Residential aged care workers need more support in tackling dementia and depression among their patients, new research shows.
In an Institute of Health and Ageing (IHA) study of more than 250 aged care workers from 21 aged residential aged care facilities in Melbourne, researchers found that employers needed to do more to boost staff confidence in dealing with the two conditions.
The results showed study participants rated autonomy, trust, support and job stress as the most important factors in their ability to manage patient dementia.
Whereas study participants said that job satisfaction and knowledge of the illness were also important factors in their ability to treat patients suffering from dementia.
Lead Researcher and IHA Director, Professor Marita McCabe said the results highlighted the importance of investing more in training and support for aged care workers.
“Both dementia and depression affect a significant proportion of older Australians, with a higher prevalence of both conditions among patients in aged care facilities,” Professor McCabe said.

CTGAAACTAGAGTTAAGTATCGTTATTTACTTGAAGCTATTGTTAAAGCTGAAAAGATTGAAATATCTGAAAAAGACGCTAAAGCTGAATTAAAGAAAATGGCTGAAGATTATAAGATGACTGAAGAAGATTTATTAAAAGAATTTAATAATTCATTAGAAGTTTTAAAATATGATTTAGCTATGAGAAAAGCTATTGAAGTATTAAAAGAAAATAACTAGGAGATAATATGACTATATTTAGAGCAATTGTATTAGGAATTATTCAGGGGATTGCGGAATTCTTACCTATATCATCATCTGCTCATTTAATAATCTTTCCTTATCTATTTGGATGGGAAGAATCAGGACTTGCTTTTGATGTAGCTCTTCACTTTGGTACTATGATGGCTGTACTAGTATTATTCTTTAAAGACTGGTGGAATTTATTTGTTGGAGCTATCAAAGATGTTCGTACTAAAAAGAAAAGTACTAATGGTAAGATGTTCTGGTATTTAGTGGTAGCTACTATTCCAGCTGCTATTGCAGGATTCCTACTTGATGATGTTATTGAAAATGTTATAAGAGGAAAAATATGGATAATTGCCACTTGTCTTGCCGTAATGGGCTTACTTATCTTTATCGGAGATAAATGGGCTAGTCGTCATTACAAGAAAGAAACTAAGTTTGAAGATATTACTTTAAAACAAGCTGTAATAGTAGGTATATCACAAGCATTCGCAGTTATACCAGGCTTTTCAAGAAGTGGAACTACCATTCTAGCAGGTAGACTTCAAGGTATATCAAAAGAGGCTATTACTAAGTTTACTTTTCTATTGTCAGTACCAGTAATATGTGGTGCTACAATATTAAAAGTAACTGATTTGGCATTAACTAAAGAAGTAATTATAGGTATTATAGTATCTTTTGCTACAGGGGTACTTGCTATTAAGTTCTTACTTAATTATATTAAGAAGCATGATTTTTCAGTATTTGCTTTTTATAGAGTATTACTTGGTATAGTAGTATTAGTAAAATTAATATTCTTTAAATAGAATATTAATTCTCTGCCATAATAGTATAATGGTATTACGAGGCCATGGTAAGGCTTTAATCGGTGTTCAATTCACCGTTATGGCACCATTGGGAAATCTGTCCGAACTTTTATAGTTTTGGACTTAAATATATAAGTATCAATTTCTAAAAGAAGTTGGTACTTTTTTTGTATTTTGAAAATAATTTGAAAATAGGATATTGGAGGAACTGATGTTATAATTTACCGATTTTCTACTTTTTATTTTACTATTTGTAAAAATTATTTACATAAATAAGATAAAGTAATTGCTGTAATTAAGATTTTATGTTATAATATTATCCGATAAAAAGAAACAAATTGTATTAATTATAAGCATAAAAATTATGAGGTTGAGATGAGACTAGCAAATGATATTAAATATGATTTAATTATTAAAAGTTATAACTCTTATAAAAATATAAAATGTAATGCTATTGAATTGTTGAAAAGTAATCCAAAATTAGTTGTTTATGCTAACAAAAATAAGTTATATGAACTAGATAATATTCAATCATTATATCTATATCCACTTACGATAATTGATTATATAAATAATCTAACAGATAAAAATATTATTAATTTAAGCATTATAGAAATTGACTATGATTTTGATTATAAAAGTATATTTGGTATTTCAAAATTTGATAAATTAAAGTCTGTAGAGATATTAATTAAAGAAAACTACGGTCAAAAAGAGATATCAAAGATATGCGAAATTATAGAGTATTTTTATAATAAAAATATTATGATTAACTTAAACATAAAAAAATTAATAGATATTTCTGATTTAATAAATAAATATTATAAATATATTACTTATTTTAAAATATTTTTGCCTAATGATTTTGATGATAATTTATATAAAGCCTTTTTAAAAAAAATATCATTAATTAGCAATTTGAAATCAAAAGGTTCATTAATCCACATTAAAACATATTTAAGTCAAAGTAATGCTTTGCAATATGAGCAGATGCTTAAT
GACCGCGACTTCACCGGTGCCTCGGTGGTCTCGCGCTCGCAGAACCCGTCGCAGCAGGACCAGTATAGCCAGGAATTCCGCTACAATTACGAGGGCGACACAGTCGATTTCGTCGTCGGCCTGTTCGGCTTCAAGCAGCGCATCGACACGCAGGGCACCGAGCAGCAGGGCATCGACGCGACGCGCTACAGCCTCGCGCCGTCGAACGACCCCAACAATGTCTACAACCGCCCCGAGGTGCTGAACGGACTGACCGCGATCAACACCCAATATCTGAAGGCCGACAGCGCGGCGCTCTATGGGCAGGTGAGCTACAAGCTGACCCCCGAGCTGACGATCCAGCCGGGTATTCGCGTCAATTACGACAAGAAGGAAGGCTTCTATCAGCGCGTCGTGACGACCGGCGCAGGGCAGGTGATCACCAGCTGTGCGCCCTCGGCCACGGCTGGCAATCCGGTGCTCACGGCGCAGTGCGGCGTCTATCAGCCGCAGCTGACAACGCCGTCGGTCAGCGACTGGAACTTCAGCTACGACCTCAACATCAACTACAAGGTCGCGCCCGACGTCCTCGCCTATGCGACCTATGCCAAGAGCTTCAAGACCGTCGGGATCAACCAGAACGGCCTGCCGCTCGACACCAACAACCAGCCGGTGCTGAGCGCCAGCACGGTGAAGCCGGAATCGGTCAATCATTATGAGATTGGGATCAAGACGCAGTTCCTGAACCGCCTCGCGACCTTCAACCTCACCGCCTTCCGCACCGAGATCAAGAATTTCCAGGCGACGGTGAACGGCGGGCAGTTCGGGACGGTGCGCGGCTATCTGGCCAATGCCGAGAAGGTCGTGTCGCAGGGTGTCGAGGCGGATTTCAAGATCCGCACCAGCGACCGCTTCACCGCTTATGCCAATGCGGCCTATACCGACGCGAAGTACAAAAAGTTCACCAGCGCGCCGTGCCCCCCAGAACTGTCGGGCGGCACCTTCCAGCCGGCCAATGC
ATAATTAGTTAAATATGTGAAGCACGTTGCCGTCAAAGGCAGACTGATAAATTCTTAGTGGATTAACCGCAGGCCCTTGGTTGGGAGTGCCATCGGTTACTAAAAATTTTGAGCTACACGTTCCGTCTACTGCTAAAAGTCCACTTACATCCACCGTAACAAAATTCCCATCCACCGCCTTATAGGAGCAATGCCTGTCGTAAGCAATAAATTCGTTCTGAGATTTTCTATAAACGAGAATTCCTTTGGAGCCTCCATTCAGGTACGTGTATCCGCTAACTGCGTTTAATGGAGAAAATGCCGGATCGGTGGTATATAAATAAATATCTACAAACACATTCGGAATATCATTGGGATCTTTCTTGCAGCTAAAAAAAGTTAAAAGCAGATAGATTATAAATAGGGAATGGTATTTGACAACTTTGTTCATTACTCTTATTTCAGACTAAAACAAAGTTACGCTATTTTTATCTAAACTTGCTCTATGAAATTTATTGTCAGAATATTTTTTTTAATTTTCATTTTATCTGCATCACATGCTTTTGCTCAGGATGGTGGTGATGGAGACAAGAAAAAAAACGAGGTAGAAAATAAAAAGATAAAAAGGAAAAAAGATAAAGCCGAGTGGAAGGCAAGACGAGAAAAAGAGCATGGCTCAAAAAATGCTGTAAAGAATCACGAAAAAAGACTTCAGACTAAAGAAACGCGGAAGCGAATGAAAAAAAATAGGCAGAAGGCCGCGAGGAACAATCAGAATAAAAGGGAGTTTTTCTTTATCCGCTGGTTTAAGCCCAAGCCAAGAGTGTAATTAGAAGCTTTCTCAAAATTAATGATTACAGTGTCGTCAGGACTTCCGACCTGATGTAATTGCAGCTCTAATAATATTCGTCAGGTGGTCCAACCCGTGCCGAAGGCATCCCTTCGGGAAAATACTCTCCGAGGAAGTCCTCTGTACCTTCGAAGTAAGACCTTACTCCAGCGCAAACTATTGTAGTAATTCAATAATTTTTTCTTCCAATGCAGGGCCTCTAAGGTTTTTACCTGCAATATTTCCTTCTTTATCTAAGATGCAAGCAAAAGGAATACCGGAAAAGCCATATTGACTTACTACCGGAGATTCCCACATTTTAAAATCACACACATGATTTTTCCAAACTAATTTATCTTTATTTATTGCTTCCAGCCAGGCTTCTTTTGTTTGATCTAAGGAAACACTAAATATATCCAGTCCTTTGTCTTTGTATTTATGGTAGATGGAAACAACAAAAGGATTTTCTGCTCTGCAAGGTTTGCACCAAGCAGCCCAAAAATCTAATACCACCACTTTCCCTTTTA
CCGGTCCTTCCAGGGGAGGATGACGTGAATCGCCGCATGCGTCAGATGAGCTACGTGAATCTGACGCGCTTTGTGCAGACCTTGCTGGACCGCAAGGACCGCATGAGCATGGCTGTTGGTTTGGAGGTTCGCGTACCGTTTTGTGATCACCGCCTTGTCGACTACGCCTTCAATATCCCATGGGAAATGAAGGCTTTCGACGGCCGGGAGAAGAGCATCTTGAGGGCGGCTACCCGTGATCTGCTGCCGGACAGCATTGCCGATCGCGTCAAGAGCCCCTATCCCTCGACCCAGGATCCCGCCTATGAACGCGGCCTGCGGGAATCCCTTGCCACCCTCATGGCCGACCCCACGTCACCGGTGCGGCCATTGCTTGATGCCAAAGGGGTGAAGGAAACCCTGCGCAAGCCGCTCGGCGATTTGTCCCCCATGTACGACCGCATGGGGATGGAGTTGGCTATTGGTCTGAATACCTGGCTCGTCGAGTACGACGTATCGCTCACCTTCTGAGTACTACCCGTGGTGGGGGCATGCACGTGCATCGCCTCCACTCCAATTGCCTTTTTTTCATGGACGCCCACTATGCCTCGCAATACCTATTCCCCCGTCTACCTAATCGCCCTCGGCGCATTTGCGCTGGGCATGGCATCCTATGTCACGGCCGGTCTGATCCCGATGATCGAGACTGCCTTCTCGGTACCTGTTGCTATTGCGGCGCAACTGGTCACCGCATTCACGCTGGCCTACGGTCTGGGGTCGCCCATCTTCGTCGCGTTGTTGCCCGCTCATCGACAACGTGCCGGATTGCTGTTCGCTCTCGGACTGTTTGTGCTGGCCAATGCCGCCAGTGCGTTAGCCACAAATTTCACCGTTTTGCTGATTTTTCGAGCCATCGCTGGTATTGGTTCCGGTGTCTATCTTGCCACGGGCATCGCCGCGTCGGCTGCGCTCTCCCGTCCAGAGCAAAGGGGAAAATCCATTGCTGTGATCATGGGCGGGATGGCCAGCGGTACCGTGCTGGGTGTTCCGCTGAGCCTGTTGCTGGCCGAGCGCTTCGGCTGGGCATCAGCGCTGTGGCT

“What our findings demonstrate is the need for a greater focus on training and support programs for aged care workers and the need for further research in this field.
“Our findings demonstrate the importance of fostering work environments in which autonomy is promoted and there is support and cooperation among aged care staff. This will lead to better outcomes for residents.”
The study was funded by the NHMRC and is collaboration between the IHA and the School of Psychology at Deakin University and the Department of Psychiatry at Monash University.
The IHA is part of Australian Catholic University. It promotes positive ageing by investigating the impact of people’s experience on the ageing process, as well as developing, implementing and evaluating interventions that improve the quality of life of older people, their family and carers.